I always thought there were certain guidelines, rules that if you followed them life would pan out. I didn’t grow up going to church or knowing that Jesus was my Savior. But when I did accept Him as Christ and began attending church, there was an underlining expectation that God would hand over the keys and my life would be one blessing after another.
“For Better or For Worse,” isn’t just for the institution of marriage. Kin becomes a part of the vows you make on your wedding day. So when tragedy stepped in, I held even tighter to God, because I’ve seen families fall apart.
Let me take a minute to tell you there wasn’t some sort of bad vibe leading up to our daughter Hannah’s TBI (Traumatic Brain Injury) it was a regular day in our routine. The whole thing happened like a flick of a light switch. It was mid-summer when my husband was called to pick up Hannah from cheer practice early. Danny called me when he and Hannah were in the car and we decided to meet at the hospital.
When I saw Hannah one pupil was large while the other pupil was screwed in tight. When the ER doctor asked her what year it was, Hannah believed it was 1998 the year she was born instead of 2013. At first the doctors talked like this was common among athletic teens with a concussion, as if there’s no need for concern. My only requirement from the ER doctor was to have Hannah follow up with our family doctor at the end of the week. The ER doctor anticipated she would be fine in a few days.
But something went wrong during those few days, a short in the wiring of her brain, and everything became erased from her memory. All of it. Including us. For half a year, every single day I had to reintroduce myself to my own flesh and blood as her mom.
We watched home movies and turned pages of photo albums to help her recollect our family history. I realize now this probably didn’t help in her recovery. All it did was make her question who she was.
Our daily lives became crammed with reminders of to do’s from nuclear scans, handfuls of supplements that would make anyone’s stomach turn green. Hyperbaric chambers, plus an unapproved stimulation therapy that was used for scientific studies in hopes to heal her brain were all a part of Hannah’s daily medical treatment.
…until she said enough.
She just wanted to be a normal teenager.
How do you help a girl fit in when there’s not a single recollection of God, family or a holiday past to forge a foundation on?
There was nothing harder or more profound than Hannah telling us that the old Hannah had to die so that she could move forward. Traumatic brain injuries can change a person’s personality and Hannah wasn’t who she used to be. We had to stop saying, “There’s the old Hannah.”
But here’s the crazier part. Two years later, Hannah and I were in a car accident, hit from behind by a drunk driver. He hit us so hard that he pushed my 5,000+ lb. suburban through the intersection shearing off the light signal and rolled us down a hill. Hannah sustained another head injury. This time we completely removed Hannah from the private high school she attended and placed her in a hospital home care program through the public school system.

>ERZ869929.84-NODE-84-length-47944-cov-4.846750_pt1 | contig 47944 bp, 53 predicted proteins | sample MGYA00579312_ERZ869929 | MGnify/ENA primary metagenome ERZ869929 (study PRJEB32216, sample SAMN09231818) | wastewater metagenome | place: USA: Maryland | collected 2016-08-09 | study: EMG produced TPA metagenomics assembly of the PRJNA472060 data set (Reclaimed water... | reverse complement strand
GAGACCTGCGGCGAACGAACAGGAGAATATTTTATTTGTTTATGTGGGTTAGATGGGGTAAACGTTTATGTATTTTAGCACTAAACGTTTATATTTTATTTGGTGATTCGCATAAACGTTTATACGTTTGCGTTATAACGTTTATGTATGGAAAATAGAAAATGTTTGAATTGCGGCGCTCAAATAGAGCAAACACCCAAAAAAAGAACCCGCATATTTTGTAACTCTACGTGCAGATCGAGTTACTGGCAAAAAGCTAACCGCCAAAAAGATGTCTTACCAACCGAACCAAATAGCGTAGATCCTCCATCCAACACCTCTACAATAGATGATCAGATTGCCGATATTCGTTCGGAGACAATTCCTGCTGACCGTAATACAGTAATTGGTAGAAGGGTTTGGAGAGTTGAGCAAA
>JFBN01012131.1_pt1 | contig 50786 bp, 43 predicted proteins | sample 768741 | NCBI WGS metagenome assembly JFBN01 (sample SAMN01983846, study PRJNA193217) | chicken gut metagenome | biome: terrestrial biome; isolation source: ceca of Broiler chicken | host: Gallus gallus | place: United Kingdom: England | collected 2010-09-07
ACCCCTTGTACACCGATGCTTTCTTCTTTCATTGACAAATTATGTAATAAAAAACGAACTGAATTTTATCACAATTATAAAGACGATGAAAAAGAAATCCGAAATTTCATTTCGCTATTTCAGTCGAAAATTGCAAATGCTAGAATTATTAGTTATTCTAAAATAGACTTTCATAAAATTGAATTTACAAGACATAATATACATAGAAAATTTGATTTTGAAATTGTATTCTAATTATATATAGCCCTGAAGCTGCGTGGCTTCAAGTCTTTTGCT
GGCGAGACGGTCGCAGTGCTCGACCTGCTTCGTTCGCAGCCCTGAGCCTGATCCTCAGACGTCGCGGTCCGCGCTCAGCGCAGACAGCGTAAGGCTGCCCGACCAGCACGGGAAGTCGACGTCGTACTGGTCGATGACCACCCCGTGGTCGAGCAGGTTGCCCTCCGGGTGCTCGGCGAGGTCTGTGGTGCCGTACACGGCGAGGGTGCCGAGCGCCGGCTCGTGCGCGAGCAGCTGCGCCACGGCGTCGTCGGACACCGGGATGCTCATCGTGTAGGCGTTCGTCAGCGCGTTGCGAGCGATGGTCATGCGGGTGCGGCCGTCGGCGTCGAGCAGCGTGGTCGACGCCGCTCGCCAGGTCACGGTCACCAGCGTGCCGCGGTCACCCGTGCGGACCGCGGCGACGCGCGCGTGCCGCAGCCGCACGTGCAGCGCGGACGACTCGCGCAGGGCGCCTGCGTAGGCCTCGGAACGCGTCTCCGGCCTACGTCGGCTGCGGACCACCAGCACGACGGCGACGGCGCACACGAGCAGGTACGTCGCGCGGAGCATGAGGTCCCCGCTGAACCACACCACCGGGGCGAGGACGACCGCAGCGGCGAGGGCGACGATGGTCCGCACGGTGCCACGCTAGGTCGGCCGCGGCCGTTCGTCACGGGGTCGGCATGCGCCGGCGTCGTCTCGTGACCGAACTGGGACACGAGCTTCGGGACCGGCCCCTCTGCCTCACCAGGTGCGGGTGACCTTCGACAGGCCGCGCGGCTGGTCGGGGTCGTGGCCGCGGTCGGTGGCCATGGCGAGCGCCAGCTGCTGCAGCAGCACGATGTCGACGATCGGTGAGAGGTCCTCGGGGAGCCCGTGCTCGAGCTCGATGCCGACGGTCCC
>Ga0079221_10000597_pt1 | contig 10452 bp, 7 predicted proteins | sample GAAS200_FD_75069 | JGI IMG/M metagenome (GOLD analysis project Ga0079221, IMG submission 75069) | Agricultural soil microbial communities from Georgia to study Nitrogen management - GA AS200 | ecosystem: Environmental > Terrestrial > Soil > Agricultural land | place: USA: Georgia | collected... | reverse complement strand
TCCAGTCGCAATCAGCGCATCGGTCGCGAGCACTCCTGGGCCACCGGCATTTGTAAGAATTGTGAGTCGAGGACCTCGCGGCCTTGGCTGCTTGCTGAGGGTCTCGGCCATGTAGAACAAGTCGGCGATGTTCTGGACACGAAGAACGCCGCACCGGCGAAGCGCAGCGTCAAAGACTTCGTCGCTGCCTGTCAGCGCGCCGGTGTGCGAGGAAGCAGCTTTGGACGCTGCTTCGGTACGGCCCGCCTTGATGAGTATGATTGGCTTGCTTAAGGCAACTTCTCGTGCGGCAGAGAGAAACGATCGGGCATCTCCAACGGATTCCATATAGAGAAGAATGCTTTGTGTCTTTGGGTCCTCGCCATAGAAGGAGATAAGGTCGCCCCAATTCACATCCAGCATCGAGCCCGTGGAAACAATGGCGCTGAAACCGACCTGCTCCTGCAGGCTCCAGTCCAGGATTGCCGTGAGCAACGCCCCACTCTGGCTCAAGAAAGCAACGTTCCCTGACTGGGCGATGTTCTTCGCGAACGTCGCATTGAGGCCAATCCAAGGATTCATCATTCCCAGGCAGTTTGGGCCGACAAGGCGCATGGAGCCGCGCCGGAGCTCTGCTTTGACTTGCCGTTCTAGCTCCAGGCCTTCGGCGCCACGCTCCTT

Over these almost four years I’ve had to hunker down, and its hardened my insides quite a bit. I want to shake off all the resentment and hurt because I’m left hollow inside. Like I’ve lost a part of myself along the way.
God pulls me to the edge of something new, something that He wants to do that will change not only me but also our family from the inside out. Because as a family were in this life together “For better or for worse.”
I don’t have all the answers there’s days when I find it hard to see beyond the heavily rutted path we’ve been walking. And yet when I look at life from the side of gratitude I can see how God has helped me though what I thought would have wiped me out.
People tend to say, “I cannot find joy within myself, that God is the supplier of it.” I have found that to be true, but the heart has to search for His joy and not allow the suffering to take center stage. Like a child holding up their cup to be filled with juice, God does the same. He fills us full to the brim with His goodness.
I have found joy in my weakest moments. In the care giving that has left me fatigued and broken I have found laughter. My innards have found the simplicity of living a God-life in the now instead of wishing for what’s around the corner. Joy is a matter of my heart not the quality of my life.
Today I’m sharing this part of our story over at Chronic Joy Ministries https://chronic-joy.org/ If you are a care-giver or someone who needs help, I’d love for you to click on their link.